Happy New Year! As COTS’ CEO, each month I take a moment to consider what I want our community to know about our organization and our progress in serving Sonoma County’s homeless. I look forward to sharing these thoughts with you in this Virtual Cup of Coffee – my monthly communique about the business and mission moments of COTS (Committee On The Shelterless).

My best,

My Focus for the Next 15 Months…

You may have seen the article last week in the Argus Courier announcing my retirement in April 2023. Here is a link to the official media release: https://cots.org/wp-content/uploads/2022/01/COTS-Jan-2022-Press-Release.pdf. By then, I will be 70 and it’s time for the next generation of leaders to lead this wonderful organization. Some have told me that 70 is the new 50. Perhaps. But it’s good for new leadership to come in with fresh ideas and a passion to selflessly serve our COTS team and those experiencing homelessness.

Why the long lead time? Our board of directors want to take every step necessary to ensure the right CEO continues to lead COTS and a national search can often take six months. And who knows how COVID will impact this process. The board is hiring an executive search firm and they will meet with different stakeholder groups – staff, community leaders, partner agencies, volunteers, and our cherished donors, to get their voice on what they feel are important skills and qualities in the next CEO. In the spirit of Diversity, Equity, Inclusion, and Belonging (DEIB), it is essential that stakeholders are included in the process, have a space for their important voice, be communicated with about progress, and that all candidates have an equal and fair chance. The board also wants some overlap, with the new CEO and me, to help ensure a smooth transition. And all of that takes time.

So, my focus for the next 15 months will be to continue to address the ever-growing concerns of homelessness. It seems the more Sonoma County tries, the challenges still persists. Thankfully, we have some solutions around the corner, like our tiny homes project called People’s Village. We are also working on other housing solutions that will make a difference.

COTS was founded in 1988 by Mary Isaak, Laure Reichek, and a team of dedicated and compassionate volunteers who had concerns for children and adults who were sleeping outdoors in culverts, dumpsters, and other unsafe and unsuitable conditions. COTS has come a long way, and we still have much work to do. The next CEO will continue the long tradition of vision, excellence, collaboration, and innovative services provided by Mary, Laure, and all those who have helped since then. The future of COTS is very bright.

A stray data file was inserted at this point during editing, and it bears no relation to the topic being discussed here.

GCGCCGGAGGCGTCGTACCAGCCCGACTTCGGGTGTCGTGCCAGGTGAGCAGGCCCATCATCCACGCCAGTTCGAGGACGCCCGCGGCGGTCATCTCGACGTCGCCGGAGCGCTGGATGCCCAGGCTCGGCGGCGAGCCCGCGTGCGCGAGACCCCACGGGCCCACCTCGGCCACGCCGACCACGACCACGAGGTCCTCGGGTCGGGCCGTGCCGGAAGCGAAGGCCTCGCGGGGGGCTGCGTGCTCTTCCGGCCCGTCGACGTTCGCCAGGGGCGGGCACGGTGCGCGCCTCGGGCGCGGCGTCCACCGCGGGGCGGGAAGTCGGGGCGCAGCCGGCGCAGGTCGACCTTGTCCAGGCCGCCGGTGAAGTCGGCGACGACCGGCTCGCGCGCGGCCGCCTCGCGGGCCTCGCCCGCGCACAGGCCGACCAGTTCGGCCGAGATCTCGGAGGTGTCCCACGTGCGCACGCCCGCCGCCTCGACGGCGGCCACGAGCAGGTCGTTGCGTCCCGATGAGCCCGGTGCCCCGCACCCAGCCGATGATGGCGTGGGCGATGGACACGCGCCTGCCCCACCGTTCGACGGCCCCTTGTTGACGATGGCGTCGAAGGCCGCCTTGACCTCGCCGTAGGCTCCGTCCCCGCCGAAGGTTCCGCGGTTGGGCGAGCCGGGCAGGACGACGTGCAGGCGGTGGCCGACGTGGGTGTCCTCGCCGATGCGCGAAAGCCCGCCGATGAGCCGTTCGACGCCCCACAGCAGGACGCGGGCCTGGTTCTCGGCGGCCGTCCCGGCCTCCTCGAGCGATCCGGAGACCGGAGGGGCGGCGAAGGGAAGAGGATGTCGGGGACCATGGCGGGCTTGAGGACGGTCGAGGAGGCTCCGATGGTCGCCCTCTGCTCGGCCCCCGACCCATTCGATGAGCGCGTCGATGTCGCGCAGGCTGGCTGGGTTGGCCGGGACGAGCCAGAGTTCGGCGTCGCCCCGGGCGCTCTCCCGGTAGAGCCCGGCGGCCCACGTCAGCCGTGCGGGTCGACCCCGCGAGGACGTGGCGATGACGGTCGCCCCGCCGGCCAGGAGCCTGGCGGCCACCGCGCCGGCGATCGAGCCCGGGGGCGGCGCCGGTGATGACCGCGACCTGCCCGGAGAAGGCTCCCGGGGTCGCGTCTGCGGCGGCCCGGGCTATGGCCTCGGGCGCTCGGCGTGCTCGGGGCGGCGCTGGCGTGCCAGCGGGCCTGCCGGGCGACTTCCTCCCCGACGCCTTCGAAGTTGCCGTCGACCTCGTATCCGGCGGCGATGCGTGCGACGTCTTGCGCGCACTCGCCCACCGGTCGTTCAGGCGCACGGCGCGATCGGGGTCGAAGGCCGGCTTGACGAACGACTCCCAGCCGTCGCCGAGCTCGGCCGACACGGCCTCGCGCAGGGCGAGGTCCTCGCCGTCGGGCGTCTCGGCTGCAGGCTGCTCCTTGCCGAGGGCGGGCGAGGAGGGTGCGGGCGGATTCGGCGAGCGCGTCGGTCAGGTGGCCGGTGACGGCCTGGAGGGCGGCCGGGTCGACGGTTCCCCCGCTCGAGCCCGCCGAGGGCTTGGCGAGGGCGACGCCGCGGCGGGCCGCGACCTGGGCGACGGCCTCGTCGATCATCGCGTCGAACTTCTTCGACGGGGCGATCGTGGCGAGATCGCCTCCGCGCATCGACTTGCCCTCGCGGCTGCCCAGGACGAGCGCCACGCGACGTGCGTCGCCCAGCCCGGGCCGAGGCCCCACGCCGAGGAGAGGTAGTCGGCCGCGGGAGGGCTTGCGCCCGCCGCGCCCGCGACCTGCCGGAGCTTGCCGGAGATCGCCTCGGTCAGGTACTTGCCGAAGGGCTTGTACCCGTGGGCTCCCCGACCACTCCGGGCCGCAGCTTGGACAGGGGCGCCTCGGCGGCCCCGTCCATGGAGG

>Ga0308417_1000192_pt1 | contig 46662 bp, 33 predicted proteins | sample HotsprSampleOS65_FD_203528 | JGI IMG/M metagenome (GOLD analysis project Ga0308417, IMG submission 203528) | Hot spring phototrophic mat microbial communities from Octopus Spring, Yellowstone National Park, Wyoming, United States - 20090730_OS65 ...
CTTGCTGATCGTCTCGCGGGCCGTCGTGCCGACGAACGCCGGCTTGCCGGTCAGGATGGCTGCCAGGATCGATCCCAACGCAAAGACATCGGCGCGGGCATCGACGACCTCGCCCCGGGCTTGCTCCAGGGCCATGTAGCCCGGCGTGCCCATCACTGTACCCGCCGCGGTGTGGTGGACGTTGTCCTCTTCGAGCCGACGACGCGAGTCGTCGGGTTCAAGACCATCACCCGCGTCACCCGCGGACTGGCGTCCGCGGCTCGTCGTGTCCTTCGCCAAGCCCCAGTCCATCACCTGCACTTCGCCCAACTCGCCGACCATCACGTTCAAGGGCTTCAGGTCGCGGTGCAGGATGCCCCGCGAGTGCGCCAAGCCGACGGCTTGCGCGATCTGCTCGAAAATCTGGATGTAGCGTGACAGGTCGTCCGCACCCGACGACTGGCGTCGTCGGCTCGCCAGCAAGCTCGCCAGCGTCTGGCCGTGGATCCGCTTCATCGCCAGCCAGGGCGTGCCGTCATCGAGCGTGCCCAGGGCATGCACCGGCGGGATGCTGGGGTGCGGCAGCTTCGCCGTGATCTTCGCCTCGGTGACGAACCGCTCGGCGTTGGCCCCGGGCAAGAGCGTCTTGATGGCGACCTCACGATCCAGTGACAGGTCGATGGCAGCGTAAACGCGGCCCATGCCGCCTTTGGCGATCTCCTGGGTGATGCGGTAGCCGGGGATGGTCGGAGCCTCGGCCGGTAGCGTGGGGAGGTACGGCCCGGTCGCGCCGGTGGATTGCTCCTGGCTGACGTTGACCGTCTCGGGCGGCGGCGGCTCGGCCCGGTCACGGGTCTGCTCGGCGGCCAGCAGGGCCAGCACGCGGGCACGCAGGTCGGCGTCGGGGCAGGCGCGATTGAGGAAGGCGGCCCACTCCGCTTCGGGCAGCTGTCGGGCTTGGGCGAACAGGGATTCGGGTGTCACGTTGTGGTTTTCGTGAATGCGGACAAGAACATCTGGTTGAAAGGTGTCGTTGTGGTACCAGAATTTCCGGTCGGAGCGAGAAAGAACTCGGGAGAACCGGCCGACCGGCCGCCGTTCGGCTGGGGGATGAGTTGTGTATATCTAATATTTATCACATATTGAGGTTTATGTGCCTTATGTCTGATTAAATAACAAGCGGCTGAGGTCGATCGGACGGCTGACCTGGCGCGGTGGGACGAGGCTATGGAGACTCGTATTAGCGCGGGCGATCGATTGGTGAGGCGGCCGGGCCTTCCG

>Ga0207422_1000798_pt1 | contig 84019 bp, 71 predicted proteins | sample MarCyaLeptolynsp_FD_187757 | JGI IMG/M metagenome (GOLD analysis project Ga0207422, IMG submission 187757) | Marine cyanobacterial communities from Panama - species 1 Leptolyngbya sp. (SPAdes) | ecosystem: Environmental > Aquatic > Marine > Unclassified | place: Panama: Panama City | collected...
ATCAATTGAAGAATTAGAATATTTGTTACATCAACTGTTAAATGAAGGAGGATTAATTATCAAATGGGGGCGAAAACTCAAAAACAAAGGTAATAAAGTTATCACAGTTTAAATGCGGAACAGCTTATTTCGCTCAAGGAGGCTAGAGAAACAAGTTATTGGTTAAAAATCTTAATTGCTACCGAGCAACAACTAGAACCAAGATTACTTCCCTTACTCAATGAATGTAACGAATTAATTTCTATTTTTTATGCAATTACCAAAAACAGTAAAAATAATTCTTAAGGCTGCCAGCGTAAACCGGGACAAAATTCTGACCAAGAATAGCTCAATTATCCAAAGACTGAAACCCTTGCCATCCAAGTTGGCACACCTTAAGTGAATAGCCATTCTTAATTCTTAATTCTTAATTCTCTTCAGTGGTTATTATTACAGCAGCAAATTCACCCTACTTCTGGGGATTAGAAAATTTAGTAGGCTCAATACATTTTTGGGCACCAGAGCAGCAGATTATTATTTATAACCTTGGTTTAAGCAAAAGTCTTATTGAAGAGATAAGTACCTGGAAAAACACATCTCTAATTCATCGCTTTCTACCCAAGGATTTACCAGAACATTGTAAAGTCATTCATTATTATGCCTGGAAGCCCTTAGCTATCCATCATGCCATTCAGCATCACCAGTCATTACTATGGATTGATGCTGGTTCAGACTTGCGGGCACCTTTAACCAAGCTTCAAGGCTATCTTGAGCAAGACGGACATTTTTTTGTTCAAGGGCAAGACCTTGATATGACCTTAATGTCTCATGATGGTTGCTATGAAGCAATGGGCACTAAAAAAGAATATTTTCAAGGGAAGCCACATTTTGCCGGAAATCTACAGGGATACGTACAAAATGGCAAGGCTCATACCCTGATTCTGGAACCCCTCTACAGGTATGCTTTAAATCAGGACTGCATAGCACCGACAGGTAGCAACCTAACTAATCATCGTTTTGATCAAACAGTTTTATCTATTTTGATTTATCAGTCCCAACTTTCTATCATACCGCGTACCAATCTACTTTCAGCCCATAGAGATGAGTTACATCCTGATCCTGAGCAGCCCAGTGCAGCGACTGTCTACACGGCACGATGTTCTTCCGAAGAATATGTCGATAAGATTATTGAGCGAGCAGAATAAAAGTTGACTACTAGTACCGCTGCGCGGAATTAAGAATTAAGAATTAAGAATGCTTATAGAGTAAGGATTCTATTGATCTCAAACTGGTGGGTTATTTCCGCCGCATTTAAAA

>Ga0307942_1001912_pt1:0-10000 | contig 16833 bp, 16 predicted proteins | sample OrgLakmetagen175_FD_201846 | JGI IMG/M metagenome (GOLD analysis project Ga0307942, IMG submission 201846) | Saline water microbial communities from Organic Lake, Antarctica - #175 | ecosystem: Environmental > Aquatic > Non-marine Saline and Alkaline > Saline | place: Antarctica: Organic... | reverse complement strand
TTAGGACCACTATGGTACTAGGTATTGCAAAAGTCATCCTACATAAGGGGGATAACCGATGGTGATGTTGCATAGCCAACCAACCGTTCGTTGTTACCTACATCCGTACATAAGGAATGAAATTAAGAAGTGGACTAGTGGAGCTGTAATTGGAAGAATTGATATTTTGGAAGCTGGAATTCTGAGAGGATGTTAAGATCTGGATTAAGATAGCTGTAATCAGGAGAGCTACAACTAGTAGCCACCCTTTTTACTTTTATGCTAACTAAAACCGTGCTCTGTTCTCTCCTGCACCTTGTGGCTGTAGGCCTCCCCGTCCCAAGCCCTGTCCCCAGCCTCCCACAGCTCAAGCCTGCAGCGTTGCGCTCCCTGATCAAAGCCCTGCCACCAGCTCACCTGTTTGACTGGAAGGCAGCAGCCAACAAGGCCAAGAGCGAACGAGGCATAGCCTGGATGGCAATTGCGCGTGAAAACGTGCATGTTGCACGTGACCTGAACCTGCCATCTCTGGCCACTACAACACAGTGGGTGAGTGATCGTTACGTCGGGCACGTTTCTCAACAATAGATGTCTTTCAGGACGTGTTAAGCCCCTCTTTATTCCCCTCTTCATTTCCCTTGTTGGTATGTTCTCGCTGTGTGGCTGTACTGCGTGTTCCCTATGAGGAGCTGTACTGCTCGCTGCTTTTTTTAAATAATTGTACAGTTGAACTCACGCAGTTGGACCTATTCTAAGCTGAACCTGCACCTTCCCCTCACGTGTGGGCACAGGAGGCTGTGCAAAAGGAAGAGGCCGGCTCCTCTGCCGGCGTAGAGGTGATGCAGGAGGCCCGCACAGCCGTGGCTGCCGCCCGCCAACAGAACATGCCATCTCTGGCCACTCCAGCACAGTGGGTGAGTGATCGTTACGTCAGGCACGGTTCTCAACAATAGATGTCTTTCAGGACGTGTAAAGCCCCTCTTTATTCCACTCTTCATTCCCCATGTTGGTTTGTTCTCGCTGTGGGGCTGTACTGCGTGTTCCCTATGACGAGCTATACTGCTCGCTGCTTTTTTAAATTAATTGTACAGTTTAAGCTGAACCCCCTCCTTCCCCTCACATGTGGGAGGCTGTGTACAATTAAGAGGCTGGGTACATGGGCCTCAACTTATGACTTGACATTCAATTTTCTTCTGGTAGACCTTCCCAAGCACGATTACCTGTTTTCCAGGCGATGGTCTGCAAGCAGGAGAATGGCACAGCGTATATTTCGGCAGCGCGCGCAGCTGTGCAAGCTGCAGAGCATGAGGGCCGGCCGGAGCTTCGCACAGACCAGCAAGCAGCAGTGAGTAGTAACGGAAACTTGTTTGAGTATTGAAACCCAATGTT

Tiny Homes and Managing Our Expectations

Have you ever remodeled your kitchen, bathroom, or even an entire house? Did everything go as planned and on schedule? Did all the appliances, cabinets, bathroom fixtures, various materials, and even the sub-contractors arrive as planned? Probably not. Frustrating yes, but that is the nature of remodeling and construction. Stuff happens no matter how well-intentioned and thought out a plan is. And then add COVID and the Great Resignation to that mix. Welcome to our tiny home project known as People’s Village.

Our People’s Village Team – City of Petaluma, COTS, various contractors, and QuickHaven are all doing their very best. Four tiny home units have been delivered (unassembled) and six more will be delivered next week. But we have to be patient as there are site improvements that must be done before we can assemble the units. We are going to do this the right way, even if that means taking more time. That patience will make operating the units and serving our guests more effective and efficient. We will get there. We just need to manage our expectations.

Thank you, John McEntee

COTS Director of Facilities John McEntee is helping to lead the efforts to get People’s Village up and running. Every major project needs a project leader who is steady, calm, and can handle the many problems and delays that seem to plague construction projects and do it all with seemingly ease and confidence. John McEntee is that person for COTS. While he can get frustrated because he wants to see this project up and running so we can get people off the streets, he’s a professional, he understands his craft very well, and he knows how to handle problems with staffing, delays, miscommunication, contractors, scheduling, and so much more. Thank you so much John for being our leader on this project. We all appreciate and are grateful for you.

Until next month,

Chuck Fernandez